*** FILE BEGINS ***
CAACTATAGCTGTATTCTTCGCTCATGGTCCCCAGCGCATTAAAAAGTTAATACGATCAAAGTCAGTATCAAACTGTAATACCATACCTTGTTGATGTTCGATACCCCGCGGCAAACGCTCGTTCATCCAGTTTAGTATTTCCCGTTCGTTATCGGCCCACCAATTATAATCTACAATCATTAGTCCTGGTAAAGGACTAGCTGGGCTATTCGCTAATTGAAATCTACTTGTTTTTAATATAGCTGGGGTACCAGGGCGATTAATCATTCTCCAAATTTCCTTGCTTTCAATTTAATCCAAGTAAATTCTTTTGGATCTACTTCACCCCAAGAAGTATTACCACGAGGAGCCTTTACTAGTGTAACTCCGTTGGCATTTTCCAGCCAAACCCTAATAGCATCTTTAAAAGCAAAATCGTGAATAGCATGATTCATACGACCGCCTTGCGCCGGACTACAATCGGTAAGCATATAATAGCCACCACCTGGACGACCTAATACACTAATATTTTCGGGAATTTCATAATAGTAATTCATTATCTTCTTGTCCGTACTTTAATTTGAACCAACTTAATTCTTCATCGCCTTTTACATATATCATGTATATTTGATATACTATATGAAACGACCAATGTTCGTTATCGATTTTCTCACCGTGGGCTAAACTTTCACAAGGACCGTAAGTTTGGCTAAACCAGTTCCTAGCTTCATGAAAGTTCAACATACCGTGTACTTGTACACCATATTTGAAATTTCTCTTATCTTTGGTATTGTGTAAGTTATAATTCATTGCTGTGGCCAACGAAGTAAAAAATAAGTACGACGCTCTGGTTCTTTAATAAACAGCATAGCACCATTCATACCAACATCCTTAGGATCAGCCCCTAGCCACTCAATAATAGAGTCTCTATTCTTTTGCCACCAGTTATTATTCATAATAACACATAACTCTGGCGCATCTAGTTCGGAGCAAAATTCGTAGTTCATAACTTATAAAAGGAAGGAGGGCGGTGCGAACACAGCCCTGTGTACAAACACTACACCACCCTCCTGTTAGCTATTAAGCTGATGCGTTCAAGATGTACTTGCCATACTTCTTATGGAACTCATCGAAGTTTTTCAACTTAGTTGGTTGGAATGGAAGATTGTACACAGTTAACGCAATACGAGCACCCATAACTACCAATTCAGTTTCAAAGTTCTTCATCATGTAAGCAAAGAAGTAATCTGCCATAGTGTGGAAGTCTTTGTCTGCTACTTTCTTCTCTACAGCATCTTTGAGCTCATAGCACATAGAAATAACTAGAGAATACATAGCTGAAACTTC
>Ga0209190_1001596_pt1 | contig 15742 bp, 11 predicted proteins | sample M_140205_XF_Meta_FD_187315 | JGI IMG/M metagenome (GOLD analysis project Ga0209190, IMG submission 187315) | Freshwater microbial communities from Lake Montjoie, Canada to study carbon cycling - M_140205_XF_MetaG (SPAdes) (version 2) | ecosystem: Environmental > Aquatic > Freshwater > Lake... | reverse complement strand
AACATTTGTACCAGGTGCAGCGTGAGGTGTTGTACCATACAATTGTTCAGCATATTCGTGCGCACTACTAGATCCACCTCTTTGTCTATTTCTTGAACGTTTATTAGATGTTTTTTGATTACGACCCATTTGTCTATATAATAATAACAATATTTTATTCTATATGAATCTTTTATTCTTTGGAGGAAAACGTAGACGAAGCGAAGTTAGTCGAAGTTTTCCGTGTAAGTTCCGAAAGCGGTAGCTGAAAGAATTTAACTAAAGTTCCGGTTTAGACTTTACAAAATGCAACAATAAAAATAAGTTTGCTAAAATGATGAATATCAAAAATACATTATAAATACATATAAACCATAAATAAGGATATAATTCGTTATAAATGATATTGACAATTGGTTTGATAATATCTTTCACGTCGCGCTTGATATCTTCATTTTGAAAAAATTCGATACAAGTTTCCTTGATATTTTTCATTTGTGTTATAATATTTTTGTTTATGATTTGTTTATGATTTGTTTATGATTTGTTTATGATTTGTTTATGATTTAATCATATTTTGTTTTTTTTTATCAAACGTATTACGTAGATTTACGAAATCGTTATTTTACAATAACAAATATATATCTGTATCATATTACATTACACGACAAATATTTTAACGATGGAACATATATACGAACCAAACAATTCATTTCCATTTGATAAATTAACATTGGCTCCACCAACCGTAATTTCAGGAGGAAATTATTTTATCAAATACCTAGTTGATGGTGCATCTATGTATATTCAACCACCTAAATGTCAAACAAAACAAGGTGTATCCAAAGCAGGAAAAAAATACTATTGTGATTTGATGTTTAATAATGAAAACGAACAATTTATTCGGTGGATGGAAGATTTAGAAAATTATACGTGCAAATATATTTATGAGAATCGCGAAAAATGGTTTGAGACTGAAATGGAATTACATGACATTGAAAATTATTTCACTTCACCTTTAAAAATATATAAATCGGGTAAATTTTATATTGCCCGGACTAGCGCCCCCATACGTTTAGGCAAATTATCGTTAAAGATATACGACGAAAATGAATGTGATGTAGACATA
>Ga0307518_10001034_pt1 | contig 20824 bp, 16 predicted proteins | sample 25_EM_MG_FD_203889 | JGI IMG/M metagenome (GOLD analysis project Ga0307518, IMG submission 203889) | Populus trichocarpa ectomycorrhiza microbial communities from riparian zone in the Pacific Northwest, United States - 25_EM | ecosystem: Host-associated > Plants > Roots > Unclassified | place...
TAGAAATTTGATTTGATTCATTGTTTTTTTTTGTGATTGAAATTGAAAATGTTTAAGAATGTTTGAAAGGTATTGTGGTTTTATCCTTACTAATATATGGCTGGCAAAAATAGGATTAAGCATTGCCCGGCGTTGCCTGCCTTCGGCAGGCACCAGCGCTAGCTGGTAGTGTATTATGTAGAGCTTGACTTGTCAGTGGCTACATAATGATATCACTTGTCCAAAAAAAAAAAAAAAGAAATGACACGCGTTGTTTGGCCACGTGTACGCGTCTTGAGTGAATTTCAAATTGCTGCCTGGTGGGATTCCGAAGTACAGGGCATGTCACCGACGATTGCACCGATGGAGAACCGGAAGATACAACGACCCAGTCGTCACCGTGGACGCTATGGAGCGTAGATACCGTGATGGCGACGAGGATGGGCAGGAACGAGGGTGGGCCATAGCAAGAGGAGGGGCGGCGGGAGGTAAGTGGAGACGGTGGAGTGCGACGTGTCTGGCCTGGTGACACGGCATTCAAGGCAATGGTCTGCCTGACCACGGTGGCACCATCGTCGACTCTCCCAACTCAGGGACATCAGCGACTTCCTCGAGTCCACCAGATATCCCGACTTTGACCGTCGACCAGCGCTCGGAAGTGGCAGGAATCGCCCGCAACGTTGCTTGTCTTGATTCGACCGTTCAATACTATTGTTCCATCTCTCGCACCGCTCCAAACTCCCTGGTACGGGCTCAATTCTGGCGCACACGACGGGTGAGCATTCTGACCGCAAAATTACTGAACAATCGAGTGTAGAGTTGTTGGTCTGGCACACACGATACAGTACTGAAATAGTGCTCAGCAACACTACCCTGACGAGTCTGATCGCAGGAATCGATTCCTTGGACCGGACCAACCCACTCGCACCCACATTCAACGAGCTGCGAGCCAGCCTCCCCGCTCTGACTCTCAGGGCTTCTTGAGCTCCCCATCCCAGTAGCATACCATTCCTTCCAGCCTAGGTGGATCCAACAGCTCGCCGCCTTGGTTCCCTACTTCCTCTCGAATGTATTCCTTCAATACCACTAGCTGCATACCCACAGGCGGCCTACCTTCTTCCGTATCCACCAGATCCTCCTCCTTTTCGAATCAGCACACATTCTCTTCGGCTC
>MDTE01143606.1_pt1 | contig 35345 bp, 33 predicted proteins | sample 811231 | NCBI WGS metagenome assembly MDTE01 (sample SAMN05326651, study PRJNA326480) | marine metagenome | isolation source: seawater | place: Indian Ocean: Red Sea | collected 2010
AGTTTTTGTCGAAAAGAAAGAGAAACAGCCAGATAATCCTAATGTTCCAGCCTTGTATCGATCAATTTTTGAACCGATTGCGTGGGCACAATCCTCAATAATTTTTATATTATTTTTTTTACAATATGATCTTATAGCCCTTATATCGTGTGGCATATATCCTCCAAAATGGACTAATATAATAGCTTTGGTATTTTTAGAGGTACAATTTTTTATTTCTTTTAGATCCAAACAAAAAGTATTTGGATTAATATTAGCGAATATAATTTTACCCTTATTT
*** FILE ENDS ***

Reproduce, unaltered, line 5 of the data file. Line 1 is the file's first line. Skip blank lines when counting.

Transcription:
TAGAAATTTGATTTGATTCATTGTTTTTTTTTGTGATTGAAATTGAAAATGTTTAAGAATGTTTGAAAGGTATTGTGGTTTTATCCTTACTAATATATGGCTGGCAAAAATAGGATTAAGCATTGCCCGGCGTTGCCTGCCTTCGGCAGGCACCAGCGCTAGCTGGTAGTGTATTATGTAGAGCTTGACTTGTCAGTGGCTACATAATGATATCACTTGTCCAAAAAAAAAAAAAAAGAAATGACACGCGTTGTTTGGCCACGTGTACGCGTCTTGAGTGAATTTCAAATTGCTGCCTGGTGGGATTCCGAAGTACAGGGCATGTCACCGACGATTGCACCGATGGAGAACCGGAAGATACAACGACCCAGTCGTCACCGTGGACGCTATGGAGCGTAGATACCGTGATGGCGACGAGGATGGGCAGGAACGAGGGTGGGCCATAGCAAGAGGAGGGGCGGCGGGAGGTAAGTGGAGACGGTGGAGTGCGACGTGTCTGGCCTGGTGACACGGCATTCAAGGCAATGGTCTGCCTGACCACGGTGGCACCATCGTCGACTCTCCCAACTCAGGGACATCAGCGACTTCCTCGAGTCCACCAGATATCCCGACTTTGACCGTCGACCAGCGCTCGGAAGTGGCAGGAATCGCCCGCAACGTTGCTTGTCTTGATTCGACCGTTCAATACTATTGTTCCATCTCTCGCACCGCTCCAAACTCCCTGGTACGGGCTCAATTCTGGCGCACACGACGGGTGAGCATTCTGACCGCAAAATTACTGAACAATCGAGTGTAGAGTTGTTGGTCTGGCACACACGATACAGTACTGAAATAGTGCTCAGCAACACTACCCTGACGAGTCTGATCGCAGGAATCGATTCCTTGGACCGGACCAACCCACTCGCACCCACATTCAACGAGCTGCGAGCCAGCCTCCCCGCTCTGACTCTCAGGGCTTCTTGAGCTCCCCATCCCAGTAGCATACCATTCCTTCCAGCCTAGGTGGATCCAACAGCTCGCCGCCTTGGTTCCCTACTTCCTCTCGAATGTATTCCTTCAATACCACTAGCTGCATACCCACAGGCGGCCTACCTTCTTCCGTATCCACCAGATCCTCCTCCTTTTCGAATCAGCACACATTCTCTTCGGCTC